Woodrow Wilson: Essential Writings and Speeches of the Scholar-President collects Wilson’s most influential work, from early essays on religion to his famous “Fourteen Points” speech, which introduced the idea of the League of Nations. Among the last of the presidents to write his own speeches, Wilson left behind works which offer impressive insights into his mind and his age.
Deeply religious, Wilson looked to his faith to guide his life and wrote candidly about the connection. A passionate advocate of liberal learning, he broadcast his ideas on educational reform with missionary intensity. In politics he moved from a traditional nineteenth-century conservative view of government to a progressive, international vision which transformed American politics in the new century. His writings allow us to trace the intellectual struggle that took the nation from a position of neutrality in World War I to its role as a central player on the world stage.
Penetrating and eloquent, the works gathered here represent the best and the most important of Wilson’s writings that retain enduring interest. A rich repository of ideas on the American people and America’s purpose in the world, these works reveal the thoughts of one of the most acute analysts and actors in the drama of American politics.
Constitutional Government has its origins in a series of lectures Wilson delivered at Columbia University in 1907. It is carefully organized around three separate but mutually supporting arguments. First, is the idea that constitutional government evolves historically from primitive beginnings of the state toward a universal and ideal form. Second, this idea of historical evolution contains within it an analysis of how and where the Constitution fits into the evolutionary process as a whole. Third, the historical thesis itself provides a prescription for bringing American government, and with it the Constitution, into accord with his first principle of the ideal form of modern government.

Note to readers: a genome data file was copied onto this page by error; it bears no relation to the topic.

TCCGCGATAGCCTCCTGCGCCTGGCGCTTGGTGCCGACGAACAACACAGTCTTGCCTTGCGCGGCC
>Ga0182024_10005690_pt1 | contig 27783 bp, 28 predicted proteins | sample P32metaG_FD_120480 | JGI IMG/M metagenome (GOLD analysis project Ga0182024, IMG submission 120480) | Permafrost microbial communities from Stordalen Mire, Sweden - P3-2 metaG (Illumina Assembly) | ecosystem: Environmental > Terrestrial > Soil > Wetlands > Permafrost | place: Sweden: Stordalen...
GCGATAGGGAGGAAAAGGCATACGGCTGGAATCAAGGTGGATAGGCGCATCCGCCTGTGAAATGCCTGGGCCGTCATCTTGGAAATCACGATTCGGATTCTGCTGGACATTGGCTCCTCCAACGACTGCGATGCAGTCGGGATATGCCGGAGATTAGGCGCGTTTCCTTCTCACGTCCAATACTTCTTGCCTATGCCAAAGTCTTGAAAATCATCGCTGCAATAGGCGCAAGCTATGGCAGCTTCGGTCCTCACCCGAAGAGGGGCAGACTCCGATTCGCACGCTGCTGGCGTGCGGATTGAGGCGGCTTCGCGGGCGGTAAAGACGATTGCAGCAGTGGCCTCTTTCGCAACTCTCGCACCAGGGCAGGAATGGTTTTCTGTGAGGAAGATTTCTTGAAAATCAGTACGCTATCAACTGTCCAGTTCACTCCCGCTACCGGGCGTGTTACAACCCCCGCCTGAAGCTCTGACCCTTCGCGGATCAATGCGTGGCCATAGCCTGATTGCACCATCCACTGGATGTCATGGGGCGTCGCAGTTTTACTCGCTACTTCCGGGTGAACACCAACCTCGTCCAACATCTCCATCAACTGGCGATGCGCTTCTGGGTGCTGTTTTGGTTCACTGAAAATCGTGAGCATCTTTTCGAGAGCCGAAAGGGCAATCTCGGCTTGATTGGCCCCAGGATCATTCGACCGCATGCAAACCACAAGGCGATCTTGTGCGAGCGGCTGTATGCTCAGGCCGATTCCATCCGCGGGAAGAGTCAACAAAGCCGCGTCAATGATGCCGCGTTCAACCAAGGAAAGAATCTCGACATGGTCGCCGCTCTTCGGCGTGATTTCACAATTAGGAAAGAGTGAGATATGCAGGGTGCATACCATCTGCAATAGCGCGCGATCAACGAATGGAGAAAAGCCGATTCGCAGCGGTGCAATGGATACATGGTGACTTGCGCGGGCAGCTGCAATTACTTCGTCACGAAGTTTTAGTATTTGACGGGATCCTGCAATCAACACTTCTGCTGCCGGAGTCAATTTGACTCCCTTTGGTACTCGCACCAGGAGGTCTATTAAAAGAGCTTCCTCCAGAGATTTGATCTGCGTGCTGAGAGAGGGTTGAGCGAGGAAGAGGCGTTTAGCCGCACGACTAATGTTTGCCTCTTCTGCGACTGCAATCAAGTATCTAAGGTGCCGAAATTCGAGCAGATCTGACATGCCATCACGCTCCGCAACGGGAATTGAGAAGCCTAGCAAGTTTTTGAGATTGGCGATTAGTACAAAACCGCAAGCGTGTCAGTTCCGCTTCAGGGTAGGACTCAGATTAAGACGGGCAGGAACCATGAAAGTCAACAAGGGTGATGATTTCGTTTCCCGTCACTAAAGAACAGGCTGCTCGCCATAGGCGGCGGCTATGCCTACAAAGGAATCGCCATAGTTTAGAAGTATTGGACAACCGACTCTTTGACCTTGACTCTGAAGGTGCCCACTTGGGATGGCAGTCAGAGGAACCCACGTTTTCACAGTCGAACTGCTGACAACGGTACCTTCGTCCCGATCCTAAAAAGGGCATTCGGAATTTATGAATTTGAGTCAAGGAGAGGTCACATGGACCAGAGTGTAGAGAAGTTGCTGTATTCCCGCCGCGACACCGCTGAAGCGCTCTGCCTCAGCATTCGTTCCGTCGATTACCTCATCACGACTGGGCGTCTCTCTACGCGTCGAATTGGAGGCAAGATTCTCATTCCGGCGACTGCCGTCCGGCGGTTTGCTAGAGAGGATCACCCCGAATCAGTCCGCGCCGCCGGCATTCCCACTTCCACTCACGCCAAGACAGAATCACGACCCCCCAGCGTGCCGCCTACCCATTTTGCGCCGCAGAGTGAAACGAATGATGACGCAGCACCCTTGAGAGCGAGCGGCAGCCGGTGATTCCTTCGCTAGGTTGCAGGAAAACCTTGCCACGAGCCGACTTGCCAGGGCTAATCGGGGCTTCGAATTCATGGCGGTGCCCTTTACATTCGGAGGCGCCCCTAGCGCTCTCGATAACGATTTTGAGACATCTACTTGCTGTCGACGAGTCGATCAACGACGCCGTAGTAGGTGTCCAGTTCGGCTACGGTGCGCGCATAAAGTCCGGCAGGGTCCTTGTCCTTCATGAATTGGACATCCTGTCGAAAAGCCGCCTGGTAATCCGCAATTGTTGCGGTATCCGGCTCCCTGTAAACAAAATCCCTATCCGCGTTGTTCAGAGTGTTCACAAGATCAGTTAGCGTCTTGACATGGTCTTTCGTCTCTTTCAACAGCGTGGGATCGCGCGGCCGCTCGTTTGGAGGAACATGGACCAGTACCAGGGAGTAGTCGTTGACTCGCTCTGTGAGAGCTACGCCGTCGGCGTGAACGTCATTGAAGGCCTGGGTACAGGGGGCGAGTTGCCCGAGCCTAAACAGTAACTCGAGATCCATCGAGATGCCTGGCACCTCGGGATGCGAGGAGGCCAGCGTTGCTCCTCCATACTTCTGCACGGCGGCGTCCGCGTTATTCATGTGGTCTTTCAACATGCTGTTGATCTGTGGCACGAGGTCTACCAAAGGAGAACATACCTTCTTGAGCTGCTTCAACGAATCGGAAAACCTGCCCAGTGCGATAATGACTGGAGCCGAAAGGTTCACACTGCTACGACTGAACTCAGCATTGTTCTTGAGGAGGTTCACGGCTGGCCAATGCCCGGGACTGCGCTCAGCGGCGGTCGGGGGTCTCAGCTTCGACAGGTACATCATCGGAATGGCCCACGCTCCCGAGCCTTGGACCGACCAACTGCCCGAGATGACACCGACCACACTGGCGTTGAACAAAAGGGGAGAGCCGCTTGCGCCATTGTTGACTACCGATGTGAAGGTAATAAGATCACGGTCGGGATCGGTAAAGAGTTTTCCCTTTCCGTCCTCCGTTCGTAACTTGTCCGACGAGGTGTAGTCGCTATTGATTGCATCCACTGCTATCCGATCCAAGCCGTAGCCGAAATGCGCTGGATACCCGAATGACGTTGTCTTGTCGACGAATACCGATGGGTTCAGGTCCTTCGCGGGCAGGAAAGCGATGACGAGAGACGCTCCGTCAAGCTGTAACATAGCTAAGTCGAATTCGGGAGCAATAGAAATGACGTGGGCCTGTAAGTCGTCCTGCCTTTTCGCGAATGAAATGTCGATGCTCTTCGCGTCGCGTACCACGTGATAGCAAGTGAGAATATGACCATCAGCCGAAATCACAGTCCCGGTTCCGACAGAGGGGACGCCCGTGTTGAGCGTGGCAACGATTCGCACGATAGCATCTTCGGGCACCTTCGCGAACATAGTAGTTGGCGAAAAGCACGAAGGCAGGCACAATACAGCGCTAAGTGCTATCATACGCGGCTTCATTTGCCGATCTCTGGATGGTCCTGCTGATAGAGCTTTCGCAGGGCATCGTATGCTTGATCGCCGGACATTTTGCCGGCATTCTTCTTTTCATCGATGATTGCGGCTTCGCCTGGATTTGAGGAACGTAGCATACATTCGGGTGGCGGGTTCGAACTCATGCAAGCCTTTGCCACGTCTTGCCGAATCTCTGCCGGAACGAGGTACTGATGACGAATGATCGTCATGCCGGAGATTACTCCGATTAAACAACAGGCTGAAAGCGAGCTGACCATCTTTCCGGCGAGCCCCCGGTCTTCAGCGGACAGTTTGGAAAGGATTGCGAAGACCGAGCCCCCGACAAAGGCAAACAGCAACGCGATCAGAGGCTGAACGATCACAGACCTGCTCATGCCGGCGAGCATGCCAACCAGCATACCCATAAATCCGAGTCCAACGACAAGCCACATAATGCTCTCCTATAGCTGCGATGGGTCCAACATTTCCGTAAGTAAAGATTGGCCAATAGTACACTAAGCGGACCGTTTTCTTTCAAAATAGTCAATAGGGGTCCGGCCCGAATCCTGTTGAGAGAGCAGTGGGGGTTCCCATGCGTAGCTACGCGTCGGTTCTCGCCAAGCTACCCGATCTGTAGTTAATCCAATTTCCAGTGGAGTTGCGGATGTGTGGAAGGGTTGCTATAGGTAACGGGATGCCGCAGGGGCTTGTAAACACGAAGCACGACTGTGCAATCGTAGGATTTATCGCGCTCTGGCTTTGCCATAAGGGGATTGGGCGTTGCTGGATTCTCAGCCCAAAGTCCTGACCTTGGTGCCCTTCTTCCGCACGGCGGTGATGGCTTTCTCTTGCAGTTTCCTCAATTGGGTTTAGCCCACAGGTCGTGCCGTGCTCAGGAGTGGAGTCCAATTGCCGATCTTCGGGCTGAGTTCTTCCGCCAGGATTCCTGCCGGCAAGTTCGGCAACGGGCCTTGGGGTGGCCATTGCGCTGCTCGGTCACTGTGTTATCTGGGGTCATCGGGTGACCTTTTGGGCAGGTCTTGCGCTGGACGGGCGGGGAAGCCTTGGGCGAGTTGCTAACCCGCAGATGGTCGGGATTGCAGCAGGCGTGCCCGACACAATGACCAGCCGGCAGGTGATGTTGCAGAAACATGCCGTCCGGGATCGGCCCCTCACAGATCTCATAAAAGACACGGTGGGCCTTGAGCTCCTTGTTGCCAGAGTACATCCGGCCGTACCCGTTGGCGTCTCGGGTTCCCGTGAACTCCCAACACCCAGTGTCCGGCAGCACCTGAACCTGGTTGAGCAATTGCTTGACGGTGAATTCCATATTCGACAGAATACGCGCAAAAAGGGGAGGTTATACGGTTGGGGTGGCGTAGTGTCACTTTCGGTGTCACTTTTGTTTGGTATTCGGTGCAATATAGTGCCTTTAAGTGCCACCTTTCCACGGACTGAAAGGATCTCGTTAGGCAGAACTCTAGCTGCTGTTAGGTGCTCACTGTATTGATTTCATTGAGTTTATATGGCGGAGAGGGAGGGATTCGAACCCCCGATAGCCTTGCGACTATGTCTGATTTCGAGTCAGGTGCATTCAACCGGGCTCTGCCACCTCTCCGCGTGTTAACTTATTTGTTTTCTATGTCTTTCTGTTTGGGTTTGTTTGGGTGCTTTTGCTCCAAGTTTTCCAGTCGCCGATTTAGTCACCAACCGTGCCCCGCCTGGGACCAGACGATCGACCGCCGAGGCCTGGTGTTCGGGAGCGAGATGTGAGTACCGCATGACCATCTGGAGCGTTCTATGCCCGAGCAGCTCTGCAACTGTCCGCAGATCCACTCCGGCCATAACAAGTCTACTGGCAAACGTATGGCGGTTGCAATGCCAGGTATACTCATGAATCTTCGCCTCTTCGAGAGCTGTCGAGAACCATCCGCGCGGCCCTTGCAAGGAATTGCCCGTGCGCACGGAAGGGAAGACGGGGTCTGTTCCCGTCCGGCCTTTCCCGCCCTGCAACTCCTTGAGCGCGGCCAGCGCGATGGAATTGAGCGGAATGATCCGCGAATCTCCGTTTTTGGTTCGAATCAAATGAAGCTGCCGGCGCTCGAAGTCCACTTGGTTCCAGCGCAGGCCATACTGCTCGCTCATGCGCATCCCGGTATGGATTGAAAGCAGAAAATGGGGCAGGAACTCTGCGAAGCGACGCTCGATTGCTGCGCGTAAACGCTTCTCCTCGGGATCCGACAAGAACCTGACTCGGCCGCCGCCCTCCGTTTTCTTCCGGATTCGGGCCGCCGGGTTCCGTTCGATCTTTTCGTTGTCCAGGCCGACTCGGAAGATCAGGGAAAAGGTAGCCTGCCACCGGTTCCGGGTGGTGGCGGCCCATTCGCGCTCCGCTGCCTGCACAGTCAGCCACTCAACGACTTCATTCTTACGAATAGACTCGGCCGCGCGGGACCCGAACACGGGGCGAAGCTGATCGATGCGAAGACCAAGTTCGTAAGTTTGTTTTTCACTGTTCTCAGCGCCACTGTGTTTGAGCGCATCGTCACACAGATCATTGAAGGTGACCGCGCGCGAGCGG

In his new introduction, Sidney A. Pearson explores how, with Constitutional Government in the United States, Wilson helped create a new genre of political writing using the point of view of a "literary politician." He discusses Wilson's intention to replace the constitutional argument of the founders with one of his own based on the application of Darwinian metaphor in a political science framework. And he examines the differences between the views launched by Wilson and those set forth by James Madison in The Federalist. This is an essential work for all interested in the evolution of American political thought.
President Woodrow Wilson delivered this address to the 1914 graduates of the US Naval Academy. While he congratulated them, he also said: “Do not suppose that your education is over because you have received your diplomas from the academy. Your education has just begun.” He asked them to consider themselves “sample Americans” to all they would meet as they traveled the world’s seas. He also reminded them how their unique position allowed them to view their nation from an international perspective, an important reminder that rings true for all modern Americans living in a global society.